How Much Sleep Do Teenagers Really Need? ⋆
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How Much Sleep Do Teenagers Really Need?

In recent years, researchers have found that teenagers are experiencing an “epidemic of sleep deprivation” world-wide. Parents are desperate for their teens to have a good night’s sleep, and a pattern of sleep deprivation can negatively affect health long-term.

For starters, how much sleep do they actually need? And what’s the best way for parents to get them there? Teenagers are not adults yet, and their brains and bodies are still developing. They need more sleep because of this.

In addition, their sleep-wake rhythms are different, and they release melatonin (a natural hormone to prepare for sleep) later, meaning the feeling of sleepiness comes later than it does for us. As a result, they tend to go to bed later but also sleep later too. This makes school schedules quite difficult!

Another factor is their peers. Social demands have increased and will continue to from texting to social media to web browsing and more. At the same time, academic pressures increase, and parent exercise less control over their teenagers’ bedtimes.

Eight to 10 hours, regularly

After reviewing 864 papers that examined the relationship between a child’s health and the duration of their sleep, experts have said that those between 13 and 18 years of age should regularly be getting 8 to 10 hours of sleep per 24 hours.

Can you guess what percentage of teens are getting this much? Unfortunately, 53 percent globally get less than this. Recent reports indicate that only 5 percent of adolescents get the recommended amount of sleep, physical activity, and screen time, and the older the adolescent, the less likely they were to have healthy sleeping habits.

Sex hormones and the stress response

Adolescents experience a lot of change during this developmental stage – their thinking, emotions, behavior, and relationships are all constantly being formed.

Changes to brain connections contribute to improvements in thinking abilities and changes in brain signaling. Shifts in the balance between brain systems create a period where teens may take increased risks or engage in more reward seeking.

Teenagers’ stress response systems are still maturing, so they tend to react a lot to stress. What’s more, their sex hormones affect the neurotransmitters in their brains, increasing their reaction to stress. Throw in inadequate sleep, and you’ve got a big mess on your hands!

In fact, recent studies have identified a relationship between risk for suicide, obesity, high rates of injury, short attention spans, and low school grades with teens getting insufficient sleep. On the other hand, getting 9 or more hours was associated with better life satisfaction, better family relationships, and fewer health issues.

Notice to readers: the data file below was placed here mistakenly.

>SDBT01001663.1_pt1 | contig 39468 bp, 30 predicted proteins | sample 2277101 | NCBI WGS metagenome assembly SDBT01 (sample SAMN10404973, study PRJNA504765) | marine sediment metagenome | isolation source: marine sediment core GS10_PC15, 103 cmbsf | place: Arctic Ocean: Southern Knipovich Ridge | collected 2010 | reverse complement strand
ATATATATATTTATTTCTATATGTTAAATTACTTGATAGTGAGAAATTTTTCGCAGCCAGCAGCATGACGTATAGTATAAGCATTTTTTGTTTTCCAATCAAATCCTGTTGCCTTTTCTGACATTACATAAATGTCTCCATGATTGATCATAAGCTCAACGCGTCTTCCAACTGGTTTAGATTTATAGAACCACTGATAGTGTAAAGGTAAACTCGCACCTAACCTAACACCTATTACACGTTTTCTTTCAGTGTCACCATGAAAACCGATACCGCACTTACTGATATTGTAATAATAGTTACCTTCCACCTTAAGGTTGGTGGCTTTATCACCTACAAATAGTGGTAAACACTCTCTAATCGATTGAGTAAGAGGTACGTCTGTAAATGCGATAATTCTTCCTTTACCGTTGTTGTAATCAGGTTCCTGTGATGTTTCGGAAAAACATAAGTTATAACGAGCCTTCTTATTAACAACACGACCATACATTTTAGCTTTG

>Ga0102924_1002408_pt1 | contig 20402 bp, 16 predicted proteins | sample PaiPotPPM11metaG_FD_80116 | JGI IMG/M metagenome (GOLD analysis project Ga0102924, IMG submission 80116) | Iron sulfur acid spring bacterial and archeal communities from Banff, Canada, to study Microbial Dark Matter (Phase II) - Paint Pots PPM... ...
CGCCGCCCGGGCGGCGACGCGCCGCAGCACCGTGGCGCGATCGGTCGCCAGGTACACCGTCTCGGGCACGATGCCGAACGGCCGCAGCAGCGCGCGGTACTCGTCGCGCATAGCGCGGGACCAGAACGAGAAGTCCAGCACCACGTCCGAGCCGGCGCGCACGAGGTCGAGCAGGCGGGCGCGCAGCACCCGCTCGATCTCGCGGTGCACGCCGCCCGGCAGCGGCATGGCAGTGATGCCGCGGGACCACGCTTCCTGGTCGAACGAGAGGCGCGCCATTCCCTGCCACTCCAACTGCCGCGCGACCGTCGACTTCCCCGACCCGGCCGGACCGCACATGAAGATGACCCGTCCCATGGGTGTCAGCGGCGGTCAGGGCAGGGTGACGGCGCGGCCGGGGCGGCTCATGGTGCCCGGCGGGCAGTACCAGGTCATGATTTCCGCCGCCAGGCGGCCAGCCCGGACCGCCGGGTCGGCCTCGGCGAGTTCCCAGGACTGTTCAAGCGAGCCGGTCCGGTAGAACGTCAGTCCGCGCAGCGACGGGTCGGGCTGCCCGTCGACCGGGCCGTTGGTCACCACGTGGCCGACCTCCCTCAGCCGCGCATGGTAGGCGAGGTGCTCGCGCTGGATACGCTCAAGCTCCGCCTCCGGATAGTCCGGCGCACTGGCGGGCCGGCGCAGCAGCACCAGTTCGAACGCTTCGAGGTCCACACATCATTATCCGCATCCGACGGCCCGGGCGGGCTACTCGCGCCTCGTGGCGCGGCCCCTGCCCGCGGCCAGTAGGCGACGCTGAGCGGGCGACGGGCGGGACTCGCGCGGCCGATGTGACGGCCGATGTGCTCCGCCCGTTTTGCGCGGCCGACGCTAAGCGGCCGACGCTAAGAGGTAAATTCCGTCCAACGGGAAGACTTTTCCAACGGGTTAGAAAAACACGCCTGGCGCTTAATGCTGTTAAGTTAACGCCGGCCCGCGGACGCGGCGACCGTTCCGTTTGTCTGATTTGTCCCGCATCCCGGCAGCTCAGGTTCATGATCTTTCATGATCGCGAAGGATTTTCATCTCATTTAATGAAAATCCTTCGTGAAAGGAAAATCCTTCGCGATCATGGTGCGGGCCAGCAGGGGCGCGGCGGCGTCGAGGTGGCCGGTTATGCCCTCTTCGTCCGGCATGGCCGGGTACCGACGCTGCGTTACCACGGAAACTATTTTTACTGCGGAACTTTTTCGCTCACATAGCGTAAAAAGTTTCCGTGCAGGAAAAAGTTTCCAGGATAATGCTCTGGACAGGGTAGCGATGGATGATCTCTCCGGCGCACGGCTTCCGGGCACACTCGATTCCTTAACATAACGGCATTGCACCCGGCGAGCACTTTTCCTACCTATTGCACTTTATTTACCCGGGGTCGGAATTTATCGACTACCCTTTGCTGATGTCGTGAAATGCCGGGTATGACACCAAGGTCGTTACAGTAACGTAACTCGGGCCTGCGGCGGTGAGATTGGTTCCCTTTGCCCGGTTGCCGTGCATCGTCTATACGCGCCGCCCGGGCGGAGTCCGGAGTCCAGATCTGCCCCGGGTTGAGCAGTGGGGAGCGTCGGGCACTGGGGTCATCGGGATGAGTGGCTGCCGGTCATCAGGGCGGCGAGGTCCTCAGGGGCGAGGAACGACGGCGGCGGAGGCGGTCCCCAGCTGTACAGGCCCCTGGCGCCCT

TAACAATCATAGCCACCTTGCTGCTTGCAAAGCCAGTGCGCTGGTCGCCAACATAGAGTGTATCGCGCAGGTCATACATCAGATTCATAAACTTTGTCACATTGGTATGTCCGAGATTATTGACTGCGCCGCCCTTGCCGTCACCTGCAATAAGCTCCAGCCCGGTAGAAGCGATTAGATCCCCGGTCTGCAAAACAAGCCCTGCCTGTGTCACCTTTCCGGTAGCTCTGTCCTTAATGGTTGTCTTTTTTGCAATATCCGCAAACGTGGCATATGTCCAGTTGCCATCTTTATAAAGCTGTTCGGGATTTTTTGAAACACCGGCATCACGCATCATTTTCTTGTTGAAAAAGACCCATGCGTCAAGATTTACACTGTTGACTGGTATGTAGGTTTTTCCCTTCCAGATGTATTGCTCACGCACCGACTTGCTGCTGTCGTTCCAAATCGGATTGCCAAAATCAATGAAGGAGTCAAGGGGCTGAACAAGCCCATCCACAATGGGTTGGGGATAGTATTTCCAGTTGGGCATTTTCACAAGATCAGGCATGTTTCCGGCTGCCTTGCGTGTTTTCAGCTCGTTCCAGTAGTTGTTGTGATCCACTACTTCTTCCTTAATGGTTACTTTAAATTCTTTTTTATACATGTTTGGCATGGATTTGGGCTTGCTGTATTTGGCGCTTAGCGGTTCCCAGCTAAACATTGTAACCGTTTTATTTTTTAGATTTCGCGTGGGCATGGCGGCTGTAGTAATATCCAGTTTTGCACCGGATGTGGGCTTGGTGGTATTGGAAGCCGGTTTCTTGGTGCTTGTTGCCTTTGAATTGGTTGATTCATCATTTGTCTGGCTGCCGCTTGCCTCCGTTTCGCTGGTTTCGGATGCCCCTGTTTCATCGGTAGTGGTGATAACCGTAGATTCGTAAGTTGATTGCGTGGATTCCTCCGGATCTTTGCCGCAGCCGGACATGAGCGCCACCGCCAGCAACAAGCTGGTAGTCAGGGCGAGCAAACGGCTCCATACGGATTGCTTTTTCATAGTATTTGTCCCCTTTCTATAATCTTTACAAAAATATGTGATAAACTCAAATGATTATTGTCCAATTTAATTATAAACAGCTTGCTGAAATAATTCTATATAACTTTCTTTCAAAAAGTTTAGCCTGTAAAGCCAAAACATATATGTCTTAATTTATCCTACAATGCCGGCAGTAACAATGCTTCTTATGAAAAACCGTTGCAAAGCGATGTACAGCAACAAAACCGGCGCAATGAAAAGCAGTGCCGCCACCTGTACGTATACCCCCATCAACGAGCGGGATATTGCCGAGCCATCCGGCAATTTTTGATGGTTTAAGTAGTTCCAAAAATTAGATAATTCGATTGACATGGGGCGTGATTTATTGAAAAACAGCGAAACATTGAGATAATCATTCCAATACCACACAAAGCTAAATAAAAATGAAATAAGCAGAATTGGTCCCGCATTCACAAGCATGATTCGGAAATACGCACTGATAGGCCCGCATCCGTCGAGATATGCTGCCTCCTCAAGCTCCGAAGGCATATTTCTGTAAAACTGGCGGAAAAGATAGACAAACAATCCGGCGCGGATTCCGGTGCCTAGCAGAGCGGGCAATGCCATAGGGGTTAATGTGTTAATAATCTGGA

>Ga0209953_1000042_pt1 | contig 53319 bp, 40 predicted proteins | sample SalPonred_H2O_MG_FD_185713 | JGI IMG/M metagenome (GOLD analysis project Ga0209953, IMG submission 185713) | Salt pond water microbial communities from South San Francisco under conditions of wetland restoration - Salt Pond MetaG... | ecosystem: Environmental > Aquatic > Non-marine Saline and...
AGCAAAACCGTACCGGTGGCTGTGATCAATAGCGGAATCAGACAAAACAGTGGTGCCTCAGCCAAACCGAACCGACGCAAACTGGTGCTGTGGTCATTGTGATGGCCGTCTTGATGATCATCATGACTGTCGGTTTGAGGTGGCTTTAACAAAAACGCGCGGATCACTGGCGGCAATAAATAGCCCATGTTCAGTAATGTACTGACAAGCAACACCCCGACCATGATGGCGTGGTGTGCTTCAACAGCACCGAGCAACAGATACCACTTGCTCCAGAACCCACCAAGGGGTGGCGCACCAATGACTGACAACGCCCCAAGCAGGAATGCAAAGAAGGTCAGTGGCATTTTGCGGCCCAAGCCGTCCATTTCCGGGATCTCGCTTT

One study looked at two high schools in the Seattle school district. They found that a later school start time meant an increase in teens’ average sleep duration and resulted in an increase of average grades and school attendance.

Drugs, alcohol and high cholesterol

When researchers look at teen drivers that slept six or less hours each night, they found that their driving was much riskier and their intake of alcohol and drugs was greater than those sleeping more than six hours. As a result, the group with less sleep had a higher risk for multiple vehicle crashes.

On the other hand, evidence also shows that teens that have greater quality and quantity of sleep have a lower risk for high blood pressure and cholesterol, insulin resistance, and obesity than those with less sleep and lower quality sleep.

Of course, this information was found after taking into consideration such things as body fat, physical activity, diet quality, and television viewing. In fact, recent reports show a correlation between teens’ sleep time, screen time, and poor mental health.

Park the electronic devices

The first thing parents can do is set real bedtimes and stick to them; encourage your teens to use their beds only for sleep or relaxing just before going to sleep. Second, parents should discourage or even restrict the use of electronic technology before bed and during the night as it increases the risk for shorter sleep times.

Both physical activity and avoiding screens before bed promote longer and better sleep times. Simply making the charging station or all devices somewhere else in the house and not in bedrooms could help.

Finally, parents’ involving themselves more in their teens’ lives and engaging in relaxing family activities in the evenings will help tremendously.